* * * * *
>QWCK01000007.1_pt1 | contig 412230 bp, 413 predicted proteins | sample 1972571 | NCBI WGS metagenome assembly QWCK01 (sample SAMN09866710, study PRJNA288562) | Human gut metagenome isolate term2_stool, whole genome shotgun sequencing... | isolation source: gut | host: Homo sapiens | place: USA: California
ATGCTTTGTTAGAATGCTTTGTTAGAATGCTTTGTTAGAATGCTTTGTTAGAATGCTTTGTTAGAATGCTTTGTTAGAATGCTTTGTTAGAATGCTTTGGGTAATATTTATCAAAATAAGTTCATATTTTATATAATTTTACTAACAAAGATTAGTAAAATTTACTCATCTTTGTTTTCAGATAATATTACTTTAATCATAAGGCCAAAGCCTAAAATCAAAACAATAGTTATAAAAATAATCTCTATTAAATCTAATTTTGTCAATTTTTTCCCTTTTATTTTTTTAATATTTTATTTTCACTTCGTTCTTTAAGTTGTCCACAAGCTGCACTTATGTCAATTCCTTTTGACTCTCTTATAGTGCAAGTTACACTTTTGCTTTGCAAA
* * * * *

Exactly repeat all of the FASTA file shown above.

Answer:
>QWCK01000007.1_pt1 | contig 412230 bp, 413 predicted proteins | sample 1972571 | NCBI WGS metagenome assembly QWCK01 (sample SAMN09866710, study PRJNA288562) | Human gut metagenome isolate term2_stool, whole genome shotgun sequencing... | isolation source: gut | host: Homo sapiens | place: USA: California
ATGCTTTGTTAGAATGCTTTGTTAGAATGCTTTGTTAGAATGCTTTGTTAGAATGCTTTGTTAGAATGCTTTGTTAGAATGCTTTGTTAGAATGCTTTGGGTAATATTTATCAAAATAAGTTCATATTTTATATAATTTTACTAACAAAGATTAGTAAAATTTACTCATCTTTGTTTTCAGATAATATTACTTTAATCATAAGGCCAAAGCCTAAAATCAAAACAATAGTTATAAAAATAATCTCTATTAAATCTAATTTTGTCAATTTTTTCCCTTTTATTTTTTTAATATTTTATTTTCACTTCGTTCTTTAAGTTGTCCACAAGCTGCACTTATGTCAATTCCTTTTGACTCTCTTATAGTGCAAGTTACACTTTTGCTTTGCAAA